A: While gathering your crumbs of information for the book, did you purposefully start with the image of crumbs on the stepmother’s lips?
LHA: In early drafts, the book opened with the image Lia had of herself on an altar, surrounded by vultures pecking at her flesh. I changed it to the muffin crumbs because I didn’t want to slap my readers across the face on the first page.
A: In a book titled The Copycat Effect, Coleman (2004) wrote of the idea that reading something could cause some readers to copy the crime. He focused upon school shootings as being perhaps “inspired” by media coverage. In the 1970s, it was claimed that suicides were inspired by the movie The Deer Hunter (Cimino, 1978), and as far back as the 1800s, there was what was known as the “Werther Syndrome,” in which 200 young boys commited suicide as a copycat effect of reading The Sorrows of Young Werther (von Goethe, 1774/ 1989). I know that Wintergirls has sparked controversy and discussion of a possible “copycat effect” among teen readers prone to anorexia. Should we as writers worry about this so- called “copycat effect” and the possiblities of reactions to our own works?
LHA: You can only write the story that is in your heart. If you allow your story to be shaped by external forces and opinions, you might consider writing copy for advertising instead of novels because it pays better.
A: I believe that Wintergirls is your darkest book. How can a book about a really dark subject make a kid feel less alone?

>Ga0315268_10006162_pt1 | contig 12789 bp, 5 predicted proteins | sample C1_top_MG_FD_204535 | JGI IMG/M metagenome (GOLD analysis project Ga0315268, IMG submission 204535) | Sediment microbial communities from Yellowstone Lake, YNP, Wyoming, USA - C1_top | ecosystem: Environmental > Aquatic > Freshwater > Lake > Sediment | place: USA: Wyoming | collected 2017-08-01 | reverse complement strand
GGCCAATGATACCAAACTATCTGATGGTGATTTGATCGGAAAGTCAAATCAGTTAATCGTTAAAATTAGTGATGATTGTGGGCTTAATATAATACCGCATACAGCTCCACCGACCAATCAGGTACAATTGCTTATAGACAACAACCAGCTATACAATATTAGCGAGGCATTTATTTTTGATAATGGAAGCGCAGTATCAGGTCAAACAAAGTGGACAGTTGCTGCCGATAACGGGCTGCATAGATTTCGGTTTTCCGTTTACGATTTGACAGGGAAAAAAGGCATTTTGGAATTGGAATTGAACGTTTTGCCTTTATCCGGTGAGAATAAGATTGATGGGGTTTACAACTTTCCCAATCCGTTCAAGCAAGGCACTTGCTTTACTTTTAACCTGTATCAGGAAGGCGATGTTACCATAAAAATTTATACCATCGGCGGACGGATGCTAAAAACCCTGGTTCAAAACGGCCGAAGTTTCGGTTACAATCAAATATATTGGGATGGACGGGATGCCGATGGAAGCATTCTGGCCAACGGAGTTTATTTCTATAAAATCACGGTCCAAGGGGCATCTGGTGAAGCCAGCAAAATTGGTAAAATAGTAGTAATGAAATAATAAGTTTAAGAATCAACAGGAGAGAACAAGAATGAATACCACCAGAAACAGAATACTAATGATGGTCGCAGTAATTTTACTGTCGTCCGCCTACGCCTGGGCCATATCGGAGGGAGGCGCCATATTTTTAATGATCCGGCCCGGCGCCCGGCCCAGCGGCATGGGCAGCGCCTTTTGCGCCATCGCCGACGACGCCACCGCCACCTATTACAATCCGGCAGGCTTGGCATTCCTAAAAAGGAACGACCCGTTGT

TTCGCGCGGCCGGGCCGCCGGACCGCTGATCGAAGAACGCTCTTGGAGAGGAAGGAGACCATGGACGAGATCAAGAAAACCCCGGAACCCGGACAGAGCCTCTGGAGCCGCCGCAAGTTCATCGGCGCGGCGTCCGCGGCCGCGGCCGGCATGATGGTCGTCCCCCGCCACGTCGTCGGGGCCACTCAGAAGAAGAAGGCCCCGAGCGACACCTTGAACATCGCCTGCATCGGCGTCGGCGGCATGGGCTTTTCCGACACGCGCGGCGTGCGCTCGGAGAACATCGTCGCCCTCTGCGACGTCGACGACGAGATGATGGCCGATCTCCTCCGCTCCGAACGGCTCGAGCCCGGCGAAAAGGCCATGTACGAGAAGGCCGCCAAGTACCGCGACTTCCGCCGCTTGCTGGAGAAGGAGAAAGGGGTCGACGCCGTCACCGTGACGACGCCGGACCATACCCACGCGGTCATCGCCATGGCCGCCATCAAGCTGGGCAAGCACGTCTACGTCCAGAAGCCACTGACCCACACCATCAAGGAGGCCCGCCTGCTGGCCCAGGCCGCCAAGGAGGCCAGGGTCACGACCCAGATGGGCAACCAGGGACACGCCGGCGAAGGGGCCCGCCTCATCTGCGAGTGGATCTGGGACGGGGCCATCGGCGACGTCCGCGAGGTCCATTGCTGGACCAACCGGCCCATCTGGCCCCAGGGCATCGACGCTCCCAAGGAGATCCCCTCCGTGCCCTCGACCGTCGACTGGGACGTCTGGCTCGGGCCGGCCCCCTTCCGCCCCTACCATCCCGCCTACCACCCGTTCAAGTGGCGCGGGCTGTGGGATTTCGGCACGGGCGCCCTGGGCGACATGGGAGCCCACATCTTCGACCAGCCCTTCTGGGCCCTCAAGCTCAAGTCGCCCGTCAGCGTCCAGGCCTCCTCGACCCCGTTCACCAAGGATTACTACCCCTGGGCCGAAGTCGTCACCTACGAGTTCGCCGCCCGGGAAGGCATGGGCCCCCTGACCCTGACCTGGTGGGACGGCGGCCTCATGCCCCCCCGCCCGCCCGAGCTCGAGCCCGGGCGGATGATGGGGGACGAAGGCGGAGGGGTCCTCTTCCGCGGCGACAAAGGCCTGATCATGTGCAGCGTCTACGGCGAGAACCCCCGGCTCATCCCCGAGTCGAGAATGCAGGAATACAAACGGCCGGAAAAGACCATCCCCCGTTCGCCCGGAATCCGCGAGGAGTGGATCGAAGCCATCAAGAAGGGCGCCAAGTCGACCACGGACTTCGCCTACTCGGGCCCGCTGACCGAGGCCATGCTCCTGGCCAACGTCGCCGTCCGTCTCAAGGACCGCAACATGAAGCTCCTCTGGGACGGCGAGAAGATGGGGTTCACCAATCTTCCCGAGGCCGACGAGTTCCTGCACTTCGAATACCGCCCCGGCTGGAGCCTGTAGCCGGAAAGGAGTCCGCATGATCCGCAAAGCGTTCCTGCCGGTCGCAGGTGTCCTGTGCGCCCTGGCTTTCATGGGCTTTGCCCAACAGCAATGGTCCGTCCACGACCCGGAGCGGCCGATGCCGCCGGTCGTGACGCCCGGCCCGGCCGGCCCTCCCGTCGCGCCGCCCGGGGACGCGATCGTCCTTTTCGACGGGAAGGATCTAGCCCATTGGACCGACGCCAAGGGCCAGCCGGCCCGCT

LHA: Here’s a quote from an email I received yesterday:
So this has kinda turned into a thank you letter, because I feel something from that story, and I’m really glad I read it, because now I know that I’m not alone. Thanks for saving me, even though you didn’t know you were doing it.
I think books about dark subjects help many readers face the harsh realities of the world and make more intelligent, healthy decisions when the darkness creeps up on them.
A: You used the myth of Persephone for inspiration in telling the story of Wintergirls, incorporating the image of the whole world turning into winter. This winter also recalls Sleeping Beauty’s long dreamless sleep and the way the thorny hedge surrounded her for all those years. I thought that was brilliant, and the contrast of sparkling white snow with the black psyche of an anorexic girl struggling to stay alive was striking. Do you think that writers might find it helpful to take a look at mythology while writing our own novels, especially those with dark subjects?